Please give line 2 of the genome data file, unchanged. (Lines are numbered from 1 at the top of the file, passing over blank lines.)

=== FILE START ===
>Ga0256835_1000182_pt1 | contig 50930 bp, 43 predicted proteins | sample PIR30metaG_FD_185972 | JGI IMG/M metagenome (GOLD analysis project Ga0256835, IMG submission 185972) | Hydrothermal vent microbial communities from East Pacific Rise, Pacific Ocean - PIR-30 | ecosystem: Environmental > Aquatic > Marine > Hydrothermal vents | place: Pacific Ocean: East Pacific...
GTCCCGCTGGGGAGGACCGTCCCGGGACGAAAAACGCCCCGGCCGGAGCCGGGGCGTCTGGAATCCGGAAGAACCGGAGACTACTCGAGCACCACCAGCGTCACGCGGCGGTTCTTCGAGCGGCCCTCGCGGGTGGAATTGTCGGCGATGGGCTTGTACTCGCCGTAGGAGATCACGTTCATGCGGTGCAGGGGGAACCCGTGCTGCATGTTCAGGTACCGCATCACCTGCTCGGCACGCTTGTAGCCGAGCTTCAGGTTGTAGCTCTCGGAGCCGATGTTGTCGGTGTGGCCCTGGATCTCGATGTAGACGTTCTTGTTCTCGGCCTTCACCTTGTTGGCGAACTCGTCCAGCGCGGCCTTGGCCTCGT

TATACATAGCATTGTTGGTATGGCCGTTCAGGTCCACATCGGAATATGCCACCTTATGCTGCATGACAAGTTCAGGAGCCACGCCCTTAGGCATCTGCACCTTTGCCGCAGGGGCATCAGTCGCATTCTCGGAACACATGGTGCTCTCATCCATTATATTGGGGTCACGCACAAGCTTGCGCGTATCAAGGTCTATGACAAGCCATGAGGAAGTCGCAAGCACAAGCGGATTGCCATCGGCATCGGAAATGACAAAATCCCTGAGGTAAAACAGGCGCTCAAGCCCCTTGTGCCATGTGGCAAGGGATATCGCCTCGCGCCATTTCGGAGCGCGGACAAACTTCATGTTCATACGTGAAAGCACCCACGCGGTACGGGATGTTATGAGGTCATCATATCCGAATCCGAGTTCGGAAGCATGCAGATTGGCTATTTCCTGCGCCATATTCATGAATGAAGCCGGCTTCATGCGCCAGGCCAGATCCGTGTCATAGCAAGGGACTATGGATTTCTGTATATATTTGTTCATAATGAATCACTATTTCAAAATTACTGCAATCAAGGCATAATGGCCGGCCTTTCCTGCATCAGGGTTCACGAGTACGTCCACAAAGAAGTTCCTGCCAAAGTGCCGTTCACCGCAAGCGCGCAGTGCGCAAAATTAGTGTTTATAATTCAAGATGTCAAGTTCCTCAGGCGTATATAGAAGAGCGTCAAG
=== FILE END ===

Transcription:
GTCCCGCTGGGGAGGACCGTCCCGGGACGAAAAACGCCCCGGCCGGAGCCGGGGCGTCTGGAATCCGGAAGAACCGGAGACTACTCGAGCACCACCAGCGTCACGCGGCGGTTCTTCGAGCGGCCCTCGCGGGTGGAATTGTCGGCGATGGGCTTGTACTCGCCGTAGGAGATCACGTTCATGCGGTGCAGGGGGAACCCGTGCTGCATGTTCAGGTACCGCATCACCTGCTCGGCACGCTTGTAGCCGAGCTTCAGGTTGTAGCTCTCGGAGCCGATGTTGTCGGTGTGGCCCTGGATCTCGATGTAGACGTTCTTGTTCTCGGCCTTCACCTTGTTGGCGAACTCGTCCAGCGCGGCCTTGGCCTCGT